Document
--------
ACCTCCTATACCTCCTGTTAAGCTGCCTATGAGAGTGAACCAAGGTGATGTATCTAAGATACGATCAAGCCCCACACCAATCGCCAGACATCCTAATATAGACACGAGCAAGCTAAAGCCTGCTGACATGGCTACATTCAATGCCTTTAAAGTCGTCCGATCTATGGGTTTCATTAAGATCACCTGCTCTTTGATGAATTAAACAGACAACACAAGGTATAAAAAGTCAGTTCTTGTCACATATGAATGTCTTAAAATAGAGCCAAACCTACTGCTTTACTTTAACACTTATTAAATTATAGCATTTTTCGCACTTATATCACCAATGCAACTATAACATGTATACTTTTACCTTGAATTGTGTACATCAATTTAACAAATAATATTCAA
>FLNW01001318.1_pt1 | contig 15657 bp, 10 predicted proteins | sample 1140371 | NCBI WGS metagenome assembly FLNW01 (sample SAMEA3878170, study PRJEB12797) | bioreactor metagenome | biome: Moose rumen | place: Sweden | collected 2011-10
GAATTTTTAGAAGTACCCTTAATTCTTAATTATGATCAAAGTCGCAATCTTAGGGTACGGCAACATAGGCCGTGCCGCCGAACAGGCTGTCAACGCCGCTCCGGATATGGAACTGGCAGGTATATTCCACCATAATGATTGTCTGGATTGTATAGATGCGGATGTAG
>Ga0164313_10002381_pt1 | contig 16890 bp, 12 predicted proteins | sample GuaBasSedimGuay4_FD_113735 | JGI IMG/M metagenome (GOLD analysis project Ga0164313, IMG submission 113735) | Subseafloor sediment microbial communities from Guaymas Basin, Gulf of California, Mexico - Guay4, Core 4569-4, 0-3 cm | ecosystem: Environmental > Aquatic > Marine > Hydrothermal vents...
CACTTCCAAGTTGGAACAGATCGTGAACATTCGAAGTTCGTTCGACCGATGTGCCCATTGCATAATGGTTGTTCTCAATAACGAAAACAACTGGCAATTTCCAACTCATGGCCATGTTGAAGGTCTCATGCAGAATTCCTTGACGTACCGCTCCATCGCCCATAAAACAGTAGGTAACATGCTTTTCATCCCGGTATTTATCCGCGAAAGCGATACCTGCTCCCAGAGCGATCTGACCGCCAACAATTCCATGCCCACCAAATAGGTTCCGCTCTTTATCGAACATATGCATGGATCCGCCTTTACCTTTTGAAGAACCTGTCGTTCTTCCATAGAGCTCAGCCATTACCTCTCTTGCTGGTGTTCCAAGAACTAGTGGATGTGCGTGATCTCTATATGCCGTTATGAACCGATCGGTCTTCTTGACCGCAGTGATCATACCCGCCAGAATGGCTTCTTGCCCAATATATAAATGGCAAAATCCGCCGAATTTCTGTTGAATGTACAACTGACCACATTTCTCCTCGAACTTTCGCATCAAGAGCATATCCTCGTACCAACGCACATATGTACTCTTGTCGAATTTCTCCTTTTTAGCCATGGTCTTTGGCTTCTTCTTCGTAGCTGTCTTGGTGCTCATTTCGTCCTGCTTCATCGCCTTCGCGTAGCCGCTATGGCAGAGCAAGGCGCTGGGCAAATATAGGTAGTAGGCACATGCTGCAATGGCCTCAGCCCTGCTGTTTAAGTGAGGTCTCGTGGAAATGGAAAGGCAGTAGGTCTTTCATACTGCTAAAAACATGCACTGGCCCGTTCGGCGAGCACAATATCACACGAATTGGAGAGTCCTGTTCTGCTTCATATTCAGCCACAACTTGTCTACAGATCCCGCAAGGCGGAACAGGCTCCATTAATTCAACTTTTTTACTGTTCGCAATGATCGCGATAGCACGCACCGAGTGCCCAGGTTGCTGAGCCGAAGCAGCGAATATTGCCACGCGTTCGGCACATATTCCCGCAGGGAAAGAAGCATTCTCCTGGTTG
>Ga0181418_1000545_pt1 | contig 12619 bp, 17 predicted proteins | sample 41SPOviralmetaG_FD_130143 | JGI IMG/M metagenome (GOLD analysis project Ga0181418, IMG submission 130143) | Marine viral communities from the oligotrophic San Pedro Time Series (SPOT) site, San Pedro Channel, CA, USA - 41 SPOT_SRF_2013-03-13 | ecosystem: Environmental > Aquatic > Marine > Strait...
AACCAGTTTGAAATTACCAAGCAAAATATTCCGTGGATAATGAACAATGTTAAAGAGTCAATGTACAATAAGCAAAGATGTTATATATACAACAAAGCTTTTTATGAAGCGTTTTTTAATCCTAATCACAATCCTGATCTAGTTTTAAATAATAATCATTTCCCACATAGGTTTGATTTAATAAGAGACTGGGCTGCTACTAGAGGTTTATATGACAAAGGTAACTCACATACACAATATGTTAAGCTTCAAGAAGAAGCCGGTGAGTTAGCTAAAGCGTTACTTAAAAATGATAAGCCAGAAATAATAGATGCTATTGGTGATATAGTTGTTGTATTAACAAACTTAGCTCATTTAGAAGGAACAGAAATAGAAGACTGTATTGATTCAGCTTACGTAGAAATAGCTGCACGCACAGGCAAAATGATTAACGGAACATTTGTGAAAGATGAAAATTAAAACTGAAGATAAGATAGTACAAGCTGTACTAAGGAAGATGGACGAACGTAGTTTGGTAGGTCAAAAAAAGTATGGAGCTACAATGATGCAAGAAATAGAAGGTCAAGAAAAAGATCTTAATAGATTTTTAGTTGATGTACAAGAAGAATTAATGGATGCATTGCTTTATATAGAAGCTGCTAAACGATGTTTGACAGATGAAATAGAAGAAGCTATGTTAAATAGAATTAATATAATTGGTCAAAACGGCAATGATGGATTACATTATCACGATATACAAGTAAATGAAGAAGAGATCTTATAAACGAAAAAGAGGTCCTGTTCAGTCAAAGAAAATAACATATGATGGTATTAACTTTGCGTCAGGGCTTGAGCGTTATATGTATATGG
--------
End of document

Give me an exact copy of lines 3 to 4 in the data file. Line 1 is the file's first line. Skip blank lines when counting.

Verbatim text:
GAATTTTTAGAAGTACCCTTAATTCTTAATTATGATCAAAGTCGCAATCTTAGGGTACGGCAACATAGGCCGTGCCGCCGAACAGGCTGTCAACGCCGCTCCGGATATGGAACTGGCAGGTATATTCCACCATAATGATTGTCTGGATTGTATAGATGCGGATGTAG
>Ga0164313_10002381_pt1 | contig 16890 bp, 12 predicted proteins | sample GuaBasSedimGuay4_FD_113735 | JGI IMG/M metagenome (GOLD analysis project Ga0164313, IMG submission 113735) | Subseafloor sediment microbial communities from Guaymas Basin, Gulf of California, Mexico - Guay4, Core 4569-4, 0-3 cm | ecosystem: Environmental > Aquatic > Marine > Hydrothermal vents...